Investing is a marathon: Stay the course
Current domestic economic factors such as the ongoing interest rate increases, inflation and load shedding have had a direct impact on the market. This, in turn, affects investor sentiment and can lead to investors withdrawing funds. However, it is important to note that volatility is a common feature in the market and often, ignoring short-term market news and leaving investments untouched, has proven to be the best course of action.
Research has shown that during short-term market movements, investors tend to panic and forget about the ultimate reward of a long-term investment. This article uses examples to highlight the importance of remaining invested for the longer term for achievable returns.
History repeats itself
As we take a trip down the investment and market memory lane, we look at the 2008 global financial crisis (GFC) and its impact on investor behaviour. According to the Corporate Finance Institute, “During the crisis, the housing market dropped, and evictions and foreclosures began within months. The stock market, in response, began to plummet and major businesses worldwide began to fail, leading to millions of losses. This resulted in widespread layoffs and extended periods of unemployment worldwide.” The examples below show the merits of remaining invested throughout times of market uncertainty, such as the GFC.
Investors were also in panic mode when the World Health Organisation declared the coronavirus outbreak in January 2020. Several GDP forecasts indicated an economic contraction ranging from 5% to 23.5% from a South African perspective in 2020. Russia invaded Ukraine in February 2022, which led to more panic and an estimated global total GDP loss of US$1 trillion, according to a study by the German Institute for Economic Affairs. The chart below depicts the impact of the Russia-Ukraine war on global GDP. According to Statista, “global growth is now expected to fall from 3.4% in 2022 to 2.8% this year before rebounding to 3.0% in 2024”.
Source: International Monetary Fund, Statista, April 2023
Locally, the severe KZN floods with damage costs estimated at R7 billion (Department of Trade, Industry and Competition); and national riots accounting for an estimated loss of R50 billion and 150 000 job losses (Presidency Report), led to the discontinuation of several SMEs and triggered a fall in business and investor confidence. Overall, these adverse economic conditions have contributed to market declines but have also shown that the market always recovers, as long as there is economic growth.
A trip down the ALSI lane
Below we look at how the FTSE/JSE All Share Index (ALSI) performed against the market during the emerging market crisis in 1998 as well as the subprime mortgage crisis in 2008.
The first chart shows that investors experienced a loss between July 1998 and April 1999. However, by mid-April 1999 the market had recovered all its losses. In August 1998, the Russian government and its central bank defaulted on its debt and devalued the ruble. This caused emerging markets to experience severe downturns, with South African equities losing 32% from the end of July 1998 to the low point in September 1998.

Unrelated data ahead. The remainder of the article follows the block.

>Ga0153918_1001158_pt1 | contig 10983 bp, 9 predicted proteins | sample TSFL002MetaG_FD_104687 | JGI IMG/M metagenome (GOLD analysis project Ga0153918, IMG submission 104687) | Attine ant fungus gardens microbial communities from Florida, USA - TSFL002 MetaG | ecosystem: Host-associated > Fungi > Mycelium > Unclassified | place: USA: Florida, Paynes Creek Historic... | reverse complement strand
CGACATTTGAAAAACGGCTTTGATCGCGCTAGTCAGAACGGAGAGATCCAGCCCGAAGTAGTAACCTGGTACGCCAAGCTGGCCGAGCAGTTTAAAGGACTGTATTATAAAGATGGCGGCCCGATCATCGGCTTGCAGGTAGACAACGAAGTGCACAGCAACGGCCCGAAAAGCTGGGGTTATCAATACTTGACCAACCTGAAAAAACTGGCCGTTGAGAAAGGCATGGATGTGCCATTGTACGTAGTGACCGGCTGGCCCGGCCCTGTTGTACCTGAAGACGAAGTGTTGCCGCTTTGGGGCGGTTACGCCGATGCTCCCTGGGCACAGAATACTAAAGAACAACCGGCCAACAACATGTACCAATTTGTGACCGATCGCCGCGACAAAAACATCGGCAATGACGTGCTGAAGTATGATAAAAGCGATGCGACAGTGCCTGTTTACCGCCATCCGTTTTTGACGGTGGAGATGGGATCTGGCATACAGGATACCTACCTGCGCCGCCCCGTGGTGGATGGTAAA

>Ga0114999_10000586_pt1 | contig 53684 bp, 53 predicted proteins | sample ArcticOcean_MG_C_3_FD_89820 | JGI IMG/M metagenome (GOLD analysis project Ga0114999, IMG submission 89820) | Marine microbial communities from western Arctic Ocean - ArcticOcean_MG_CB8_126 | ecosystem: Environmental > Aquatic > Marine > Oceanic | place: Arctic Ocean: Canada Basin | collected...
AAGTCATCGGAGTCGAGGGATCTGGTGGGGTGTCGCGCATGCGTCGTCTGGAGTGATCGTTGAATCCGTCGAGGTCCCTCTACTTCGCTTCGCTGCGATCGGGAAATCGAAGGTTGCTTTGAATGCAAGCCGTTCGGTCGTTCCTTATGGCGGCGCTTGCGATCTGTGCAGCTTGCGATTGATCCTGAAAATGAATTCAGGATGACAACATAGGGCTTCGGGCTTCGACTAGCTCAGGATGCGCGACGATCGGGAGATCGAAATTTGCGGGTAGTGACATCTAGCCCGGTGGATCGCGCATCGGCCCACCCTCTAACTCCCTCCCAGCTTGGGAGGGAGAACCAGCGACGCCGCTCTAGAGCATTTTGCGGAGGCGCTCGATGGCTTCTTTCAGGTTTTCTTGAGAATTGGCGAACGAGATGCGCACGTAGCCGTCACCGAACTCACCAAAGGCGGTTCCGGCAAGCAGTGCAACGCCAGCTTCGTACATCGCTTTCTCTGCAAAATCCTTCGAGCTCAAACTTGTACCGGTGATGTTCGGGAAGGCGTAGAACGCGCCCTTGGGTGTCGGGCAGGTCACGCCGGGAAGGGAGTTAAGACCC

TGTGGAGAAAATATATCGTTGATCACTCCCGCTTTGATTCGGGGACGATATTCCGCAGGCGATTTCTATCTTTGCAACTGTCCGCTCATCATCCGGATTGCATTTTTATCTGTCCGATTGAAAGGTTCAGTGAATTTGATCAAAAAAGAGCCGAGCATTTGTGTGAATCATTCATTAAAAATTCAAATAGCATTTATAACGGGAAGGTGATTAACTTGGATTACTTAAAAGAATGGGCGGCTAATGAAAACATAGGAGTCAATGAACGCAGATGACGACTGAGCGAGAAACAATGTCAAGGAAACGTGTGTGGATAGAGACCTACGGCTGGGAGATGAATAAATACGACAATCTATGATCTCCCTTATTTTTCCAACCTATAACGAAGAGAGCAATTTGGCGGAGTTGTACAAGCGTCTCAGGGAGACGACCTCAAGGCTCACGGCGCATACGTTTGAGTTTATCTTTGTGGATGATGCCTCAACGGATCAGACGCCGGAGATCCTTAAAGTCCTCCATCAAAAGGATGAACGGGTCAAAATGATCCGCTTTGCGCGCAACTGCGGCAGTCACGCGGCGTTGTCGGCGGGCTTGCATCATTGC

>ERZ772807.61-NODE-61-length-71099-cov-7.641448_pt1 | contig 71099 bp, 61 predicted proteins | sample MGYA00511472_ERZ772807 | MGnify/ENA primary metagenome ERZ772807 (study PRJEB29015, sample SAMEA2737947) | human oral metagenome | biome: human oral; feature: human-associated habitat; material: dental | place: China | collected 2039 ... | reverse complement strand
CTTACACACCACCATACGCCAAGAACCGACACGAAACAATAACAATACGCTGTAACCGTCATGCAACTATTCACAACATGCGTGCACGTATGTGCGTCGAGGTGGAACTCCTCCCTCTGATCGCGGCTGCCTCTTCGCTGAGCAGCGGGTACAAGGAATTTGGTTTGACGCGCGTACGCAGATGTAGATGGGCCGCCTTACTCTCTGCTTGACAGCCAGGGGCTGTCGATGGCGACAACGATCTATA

Source: Morningstar Direct and SI calculations: July 1998 to April 1999
In September 2008, world financial markets came under intense pressure due to the subprime mortgage crisis that led to the failure of large financial institutions in the United States. The ALSI reacted and experienced a severe downturn. By mid-November 2009, the ALSI had recovered from its lows as illustrated in the chart below:
Source: Morningstar Direct and SI calculations: August 2008 to October 2009
These charts highlight the importance of remaining invested during market downfalls. Although human nature and emotions tend to drive decision-making during times of panic, the above examples show that to not lock in their losses and to recover from a market decline, investors should stick to their long-term investment strategies.
Therefore, remaining invested through market downfalls and not giving in to fear means that your investments will be able to recoup losses as markets recover – which they always do. Markets react severely to external events at times, but history has shown that for the most part, investors can count on a swift recovery as depicted in the charts above.
Time in the market is essential
Remember, it’s about time in the market and not timing the market. According to CNBC, “it is crucial that investors spend time in the market to benefit from the rallies, as opposed to trying to time the market and missing out on these recoveries.” Furthermore, CNBC indicated that investors who remain invested for the long-term, through market volatility and times of uncertainty, have been shown to reap better returns than those who moved their investments to cash. Staying invested gives investors the opportunity to grow their capital over the longer term and enhances their likelihood of earning solid returns.
A few key considerations:
- Embrace volatility as it is fundamental to the world of investing and growing your investment over the longer term.
- If you try to time the markets, you’re at risk of losing out.
- Whether you switch from equities to cash or within equity categories, losses will be made if you choose not to stay invested.
- Staying the course and spending time in the market enhances your likelihood of earning solid returns during volatile periods.
Stay the course.